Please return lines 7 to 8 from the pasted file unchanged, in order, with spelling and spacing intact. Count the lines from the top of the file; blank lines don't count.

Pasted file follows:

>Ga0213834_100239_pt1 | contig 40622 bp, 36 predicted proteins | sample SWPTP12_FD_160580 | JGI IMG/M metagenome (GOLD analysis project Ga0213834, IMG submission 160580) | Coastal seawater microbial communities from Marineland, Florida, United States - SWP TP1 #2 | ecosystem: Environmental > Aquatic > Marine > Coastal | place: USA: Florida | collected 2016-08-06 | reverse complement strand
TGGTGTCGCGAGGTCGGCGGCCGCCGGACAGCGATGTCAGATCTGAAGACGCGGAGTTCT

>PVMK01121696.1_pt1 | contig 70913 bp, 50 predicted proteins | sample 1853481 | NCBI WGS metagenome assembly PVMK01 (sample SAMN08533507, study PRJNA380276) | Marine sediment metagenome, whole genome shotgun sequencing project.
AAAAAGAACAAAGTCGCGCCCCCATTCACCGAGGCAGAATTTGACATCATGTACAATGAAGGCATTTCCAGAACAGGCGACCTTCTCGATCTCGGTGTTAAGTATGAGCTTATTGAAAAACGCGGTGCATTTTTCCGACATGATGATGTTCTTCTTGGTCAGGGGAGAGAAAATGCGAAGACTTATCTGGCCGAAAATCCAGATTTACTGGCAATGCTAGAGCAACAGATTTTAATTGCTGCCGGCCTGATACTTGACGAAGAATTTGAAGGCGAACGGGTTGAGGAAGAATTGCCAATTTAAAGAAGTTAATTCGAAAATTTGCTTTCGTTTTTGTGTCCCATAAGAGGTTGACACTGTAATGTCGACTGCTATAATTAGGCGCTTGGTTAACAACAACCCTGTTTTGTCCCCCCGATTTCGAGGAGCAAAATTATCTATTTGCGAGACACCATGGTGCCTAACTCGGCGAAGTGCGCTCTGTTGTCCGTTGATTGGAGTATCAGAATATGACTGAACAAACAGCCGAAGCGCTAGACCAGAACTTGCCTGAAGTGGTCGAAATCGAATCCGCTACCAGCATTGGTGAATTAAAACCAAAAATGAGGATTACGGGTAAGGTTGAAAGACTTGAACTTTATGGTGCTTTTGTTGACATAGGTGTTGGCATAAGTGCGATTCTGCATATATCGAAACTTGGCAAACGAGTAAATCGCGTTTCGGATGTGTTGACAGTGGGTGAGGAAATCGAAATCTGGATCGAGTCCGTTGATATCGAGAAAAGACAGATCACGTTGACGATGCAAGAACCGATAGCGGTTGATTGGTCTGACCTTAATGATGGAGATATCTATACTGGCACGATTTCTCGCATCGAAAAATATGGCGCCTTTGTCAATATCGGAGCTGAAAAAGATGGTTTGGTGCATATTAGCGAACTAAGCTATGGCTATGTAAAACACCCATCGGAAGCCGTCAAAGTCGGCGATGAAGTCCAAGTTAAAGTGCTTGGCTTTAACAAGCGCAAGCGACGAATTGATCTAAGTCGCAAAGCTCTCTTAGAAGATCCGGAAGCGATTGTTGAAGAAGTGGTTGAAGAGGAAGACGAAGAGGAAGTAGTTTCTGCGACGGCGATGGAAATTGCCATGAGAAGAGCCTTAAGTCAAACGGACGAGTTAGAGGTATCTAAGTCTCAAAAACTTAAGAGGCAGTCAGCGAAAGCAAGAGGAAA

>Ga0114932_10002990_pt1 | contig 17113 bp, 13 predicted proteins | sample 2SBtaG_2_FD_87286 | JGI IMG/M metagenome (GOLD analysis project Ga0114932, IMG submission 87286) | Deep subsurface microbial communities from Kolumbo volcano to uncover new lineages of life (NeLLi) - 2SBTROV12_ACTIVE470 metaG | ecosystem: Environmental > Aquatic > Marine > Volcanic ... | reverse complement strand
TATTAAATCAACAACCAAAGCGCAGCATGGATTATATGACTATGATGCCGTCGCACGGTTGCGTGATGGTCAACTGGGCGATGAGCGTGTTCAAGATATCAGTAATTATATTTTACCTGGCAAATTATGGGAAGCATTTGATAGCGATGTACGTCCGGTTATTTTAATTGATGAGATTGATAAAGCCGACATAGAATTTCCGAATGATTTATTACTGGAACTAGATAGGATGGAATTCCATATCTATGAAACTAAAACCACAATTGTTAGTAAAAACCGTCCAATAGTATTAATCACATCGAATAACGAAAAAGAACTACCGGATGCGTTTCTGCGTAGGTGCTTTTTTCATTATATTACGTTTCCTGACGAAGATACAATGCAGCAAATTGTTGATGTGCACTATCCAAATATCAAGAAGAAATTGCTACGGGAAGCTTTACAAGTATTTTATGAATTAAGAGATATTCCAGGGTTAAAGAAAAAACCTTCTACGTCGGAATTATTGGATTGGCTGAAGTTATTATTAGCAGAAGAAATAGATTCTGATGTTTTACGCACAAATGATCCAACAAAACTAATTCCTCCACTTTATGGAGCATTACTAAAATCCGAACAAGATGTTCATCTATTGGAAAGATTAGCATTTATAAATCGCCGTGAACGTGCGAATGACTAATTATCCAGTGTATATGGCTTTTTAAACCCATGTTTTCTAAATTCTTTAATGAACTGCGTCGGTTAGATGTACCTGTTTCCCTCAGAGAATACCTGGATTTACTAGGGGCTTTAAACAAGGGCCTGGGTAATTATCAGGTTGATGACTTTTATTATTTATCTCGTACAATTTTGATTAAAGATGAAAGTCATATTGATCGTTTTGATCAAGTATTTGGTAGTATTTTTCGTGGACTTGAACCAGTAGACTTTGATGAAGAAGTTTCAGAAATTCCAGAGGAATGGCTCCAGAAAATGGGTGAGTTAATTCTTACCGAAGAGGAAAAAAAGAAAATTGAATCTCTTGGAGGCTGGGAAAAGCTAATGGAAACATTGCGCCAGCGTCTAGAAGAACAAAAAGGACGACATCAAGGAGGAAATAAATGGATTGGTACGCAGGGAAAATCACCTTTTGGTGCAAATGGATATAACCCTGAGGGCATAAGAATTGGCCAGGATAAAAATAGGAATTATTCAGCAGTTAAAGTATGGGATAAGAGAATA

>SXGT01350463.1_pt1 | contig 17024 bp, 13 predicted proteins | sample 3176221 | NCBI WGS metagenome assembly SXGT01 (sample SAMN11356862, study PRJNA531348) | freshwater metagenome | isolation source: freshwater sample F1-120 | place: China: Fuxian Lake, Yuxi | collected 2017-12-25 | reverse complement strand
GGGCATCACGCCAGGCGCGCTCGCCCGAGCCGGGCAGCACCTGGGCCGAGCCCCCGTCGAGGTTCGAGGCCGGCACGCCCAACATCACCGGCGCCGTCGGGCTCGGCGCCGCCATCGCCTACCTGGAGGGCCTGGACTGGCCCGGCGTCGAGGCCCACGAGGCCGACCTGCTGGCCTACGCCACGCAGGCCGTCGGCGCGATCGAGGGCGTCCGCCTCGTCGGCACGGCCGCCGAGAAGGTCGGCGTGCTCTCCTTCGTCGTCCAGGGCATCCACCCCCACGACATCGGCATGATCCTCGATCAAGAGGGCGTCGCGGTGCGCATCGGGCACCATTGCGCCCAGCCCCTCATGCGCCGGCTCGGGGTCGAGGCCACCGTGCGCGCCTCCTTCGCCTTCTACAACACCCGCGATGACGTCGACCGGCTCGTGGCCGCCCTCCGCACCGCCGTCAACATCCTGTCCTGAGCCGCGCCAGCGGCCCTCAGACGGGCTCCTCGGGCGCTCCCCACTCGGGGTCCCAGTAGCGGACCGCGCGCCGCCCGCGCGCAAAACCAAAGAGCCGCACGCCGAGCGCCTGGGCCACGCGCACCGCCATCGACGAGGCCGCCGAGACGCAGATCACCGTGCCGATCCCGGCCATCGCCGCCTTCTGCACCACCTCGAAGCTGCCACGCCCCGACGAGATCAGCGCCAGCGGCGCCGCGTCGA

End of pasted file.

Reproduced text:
>SXGT01350463.1_pt1 | contig 17024 bp, 13 predicted proteins | sample 3176221 | NCBI WGS metagenome assembly SXGT01 (sample SAMN11356862, study PRJNA531348) | freshwater metagenome | isolation source: freshwater sample F1-120 | place: China: Fuxian Lake, Yuxi | collected 2017-12-25 | reverse complement strand
GGGCATCACGCCAGGCGCGCTCGCCCGAGCCGGGCAGCACCTGGGCCGAGCCCCCGTCGAGGTTCGAGGCCGGCACGCCCAACATCACCGGCGCCGTCGGGCTCGGCGCCGCCATCGCCTACCTGGAGGGCCTGGACTGGCCCGGCGTCGAGGCCCACGAGGCCGACCTGCTGGCCTACGCCACGCAGGCCGTCGGCGCGATCGAGGGCGTCCGCCTCGTCGGCACGGCCGCCGAGAAGGTCGGCGTGCTCTCCTTCGTCGTCCAGGGCATCCACCCCCACGACATCGGCATGATCCTCGATCAAGAGGGCGTCGCGGTGCGCATCGGGCACCATTGCGCCCAGCCCCTCATGCGCCGGCTCGGGGTCGAGGCCACCGTGCGCGCCTCCTTCGCCTTCTACAACACCCGCGATGACGTCGACCGGCTCGTGGCCGCCCTCCGCACCGCCGTCAACATCCTGTCCTGAGCCGCGCCAGCGGCCCTCAGACGGGCTCCTCGGGCGCTCCCCACTCGGGGTCCCAGTAGCGGACCGCGCGCCGCCCGCGCGCAAAACCAAAGAGCCGCACGCCGAGCGCCTGGGCCACGCGCACCGCCATCGACGAGGCCGCCGAGACGCAGATCACCGTGCCGATCCCGGCCATCGCCGCCTTCTGCACCACCTCGAAGCTGCCACGCCCCGACGAGATCAGCGCCAGCGGCGCCGCGTCGA